At the ceremony for laying the first stone of the Campus Biomedico in Trigoria, Rome (Nov. 30, 2004)
At the ceremony for laying the first stone of the Campus Biomedico, in Trigoria, Rome
Saint Josemaría Escriva used to say that Opus Dei was born in the hospitals of Madrid. He said that the strength to fulfill God’s will had come to him through the prayers of the sick, to whom he dedicated no small part of his time—helping them, consoling them, administering the sacraments. At the same time, with great faith and convinced of the supernatural value of suffering, he asked them to offer their suffering for an intention that would give great glory to God.
Thus you can understand my joy in taking part today in this ceremony marking the start of construction of the new University Hospital, where it will be possible to carry out, with greater means and efficiency, the work that has been carried out now for a number of years in the service of the sick in the building on Via Longoni.
I also feel that I should note with special gratitude our debt to Bishop Alvaro del Portillo, my predecessor of holy memory, who encouraged the birth of this initiative with particular affection.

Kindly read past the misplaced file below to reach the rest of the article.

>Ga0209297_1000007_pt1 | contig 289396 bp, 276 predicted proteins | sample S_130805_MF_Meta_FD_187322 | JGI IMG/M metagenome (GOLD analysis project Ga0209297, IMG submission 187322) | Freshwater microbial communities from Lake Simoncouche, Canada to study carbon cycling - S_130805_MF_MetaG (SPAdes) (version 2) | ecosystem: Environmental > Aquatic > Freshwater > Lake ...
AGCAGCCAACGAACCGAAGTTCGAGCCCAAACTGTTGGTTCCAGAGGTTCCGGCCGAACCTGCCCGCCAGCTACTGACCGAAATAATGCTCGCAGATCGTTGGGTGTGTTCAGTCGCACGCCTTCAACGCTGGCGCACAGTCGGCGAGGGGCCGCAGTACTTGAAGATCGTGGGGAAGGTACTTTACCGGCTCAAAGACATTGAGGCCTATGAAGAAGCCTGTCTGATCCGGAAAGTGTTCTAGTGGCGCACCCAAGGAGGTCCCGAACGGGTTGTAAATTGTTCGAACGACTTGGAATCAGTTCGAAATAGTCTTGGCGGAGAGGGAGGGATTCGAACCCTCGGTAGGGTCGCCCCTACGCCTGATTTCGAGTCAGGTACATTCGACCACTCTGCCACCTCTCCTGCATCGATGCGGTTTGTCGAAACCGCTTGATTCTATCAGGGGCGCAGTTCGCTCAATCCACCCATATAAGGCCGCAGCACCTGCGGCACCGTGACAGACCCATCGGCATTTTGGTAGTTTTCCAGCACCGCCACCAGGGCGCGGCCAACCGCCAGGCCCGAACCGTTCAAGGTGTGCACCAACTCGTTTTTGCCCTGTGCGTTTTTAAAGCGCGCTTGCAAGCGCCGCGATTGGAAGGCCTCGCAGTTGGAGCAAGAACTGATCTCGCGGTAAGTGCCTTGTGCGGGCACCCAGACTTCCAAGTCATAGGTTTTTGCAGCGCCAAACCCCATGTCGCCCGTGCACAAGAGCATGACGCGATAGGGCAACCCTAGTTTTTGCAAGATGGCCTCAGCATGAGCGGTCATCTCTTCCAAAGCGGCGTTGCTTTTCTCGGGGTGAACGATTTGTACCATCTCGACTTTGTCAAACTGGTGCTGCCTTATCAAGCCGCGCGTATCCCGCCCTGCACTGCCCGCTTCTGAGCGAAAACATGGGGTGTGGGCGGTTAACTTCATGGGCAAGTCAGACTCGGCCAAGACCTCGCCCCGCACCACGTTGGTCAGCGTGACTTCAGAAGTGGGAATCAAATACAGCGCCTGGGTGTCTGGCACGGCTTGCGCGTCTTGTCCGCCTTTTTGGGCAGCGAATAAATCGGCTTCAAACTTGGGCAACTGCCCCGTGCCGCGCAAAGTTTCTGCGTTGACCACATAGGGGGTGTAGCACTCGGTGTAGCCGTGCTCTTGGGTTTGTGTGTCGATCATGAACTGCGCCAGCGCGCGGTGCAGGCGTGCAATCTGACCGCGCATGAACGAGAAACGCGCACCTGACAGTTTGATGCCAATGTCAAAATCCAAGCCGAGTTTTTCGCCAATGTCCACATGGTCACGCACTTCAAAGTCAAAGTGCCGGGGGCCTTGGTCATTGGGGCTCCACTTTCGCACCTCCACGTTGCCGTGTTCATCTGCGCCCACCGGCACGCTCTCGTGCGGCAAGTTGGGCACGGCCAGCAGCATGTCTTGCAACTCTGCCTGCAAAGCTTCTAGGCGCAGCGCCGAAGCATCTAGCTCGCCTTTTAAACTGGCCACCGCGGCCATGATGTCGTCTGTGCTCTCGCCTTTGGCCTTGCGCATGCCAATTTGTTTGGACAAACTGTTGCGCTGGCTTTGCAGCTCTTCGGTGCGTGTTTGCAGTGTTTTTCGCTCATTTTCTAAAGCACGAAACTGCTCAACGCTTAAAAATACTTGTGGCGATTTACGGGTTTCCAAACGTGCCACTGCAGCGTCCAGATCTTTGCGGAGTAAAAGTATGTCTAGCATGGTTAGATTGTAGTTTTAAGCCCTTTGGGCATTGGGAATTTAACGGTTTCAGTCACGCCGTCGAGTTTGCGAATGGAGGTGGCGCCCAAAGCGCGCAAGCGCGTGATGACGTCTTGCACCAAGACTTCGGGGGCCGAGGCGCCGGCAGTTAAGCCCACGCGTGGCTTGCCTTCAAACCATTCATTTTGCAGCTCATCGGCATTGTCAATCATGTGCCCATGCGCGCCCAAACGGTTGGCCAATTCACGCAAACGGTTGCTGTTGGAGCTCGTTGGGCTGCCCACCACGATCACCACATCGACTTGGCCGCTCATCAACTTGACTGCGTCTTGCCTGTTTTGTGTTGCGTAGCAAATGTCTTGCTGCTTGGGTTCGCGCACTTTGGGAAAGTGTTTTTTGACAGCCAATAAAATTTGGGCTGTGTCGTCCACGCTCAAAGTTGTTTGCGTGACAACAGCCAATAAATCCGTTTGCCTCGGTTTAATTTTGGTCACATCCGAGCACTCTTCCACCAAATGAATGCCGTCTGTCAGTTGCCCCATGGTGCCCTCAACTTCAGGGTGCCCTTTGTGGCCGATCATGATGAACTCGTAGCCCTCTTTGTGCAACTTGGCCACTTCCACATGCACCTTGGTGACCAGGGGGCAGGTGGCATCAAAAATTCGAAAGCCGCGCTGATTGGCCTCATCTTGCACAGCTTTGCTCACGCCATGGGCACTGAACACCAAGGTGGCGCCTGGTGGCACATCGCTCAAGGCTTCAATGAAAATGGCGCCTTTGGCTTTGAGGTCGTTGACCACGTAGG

It has already been mentioned that this first stone of the University Hospital is also a point of departure for the definitive seat of the Campus Biomedico University, an initiative that—like all the projects that receive the spiritual assistance of the Prelature of Opus Dei—is a professional and civic entity, but at the same time one with a clear Christian identity. I am sure that everyone in this university, each in his or her own field, is making an effort to offer a loyal and effective service to society and to bringing light to the life of the men and women of our time through the effort of work well done, of serious and rigorous study, and especially of scientific research motivated by a sincere love for the truth, showing the harmony between reason and faith—always with the maximum respect for a legitimate pluralism of opinion. Such research will contribute to the building up of a more human society, one with greater solidarity, as well as to the great work of re-evangelization to which the Holy Father John Paul II has called all Christians.
Finally let me refer once again to Saint Josemaria. We learned from hiim to have a special love for last stones. Beginning is certainly important, but what is essential is to finish. I ask our Lord that we might find ourselves here once more within some months, the number of months scheduled for concluding the construction work.
Romana, No. 39, July-December 2004, p. 205-206.